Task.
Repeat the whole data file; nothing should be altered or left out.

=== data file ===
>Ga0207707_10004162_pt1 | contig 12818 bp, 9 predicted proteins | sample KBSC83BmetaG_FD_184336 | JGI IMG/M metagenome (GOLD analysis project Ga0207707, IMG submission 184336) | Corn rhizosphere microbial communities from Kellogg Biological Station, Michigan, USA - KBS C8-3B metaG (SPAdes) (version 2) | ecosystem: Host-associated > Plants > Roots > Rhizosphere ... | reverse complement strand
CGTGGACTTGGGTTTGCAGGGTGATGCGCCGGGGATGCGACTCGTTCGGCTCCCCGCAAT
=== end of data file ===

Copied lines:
>Ga0207707_10004162_pt1 | contig 12818 bp, 9 predicted proteins | sample KBSC83BmetaG_FD_184336 | JGI IMG/M metagenome (GOLD analysis project Ga0207707, IMG submission 184336) | Corn rhizosphere microbial communities from Kellogg Biological Station, Michigan, USA - KBS C8-3B metaG (SPAdes) (version 2) | ecosystem: Host-associated > Plants > Roots > Rhizosphere ... | reverse complement strand
CGTGGACTTGGGTTTGCAGGGTGATGCGCCGGGGATGCGACTCGTTCGGCTCCCCGCAAT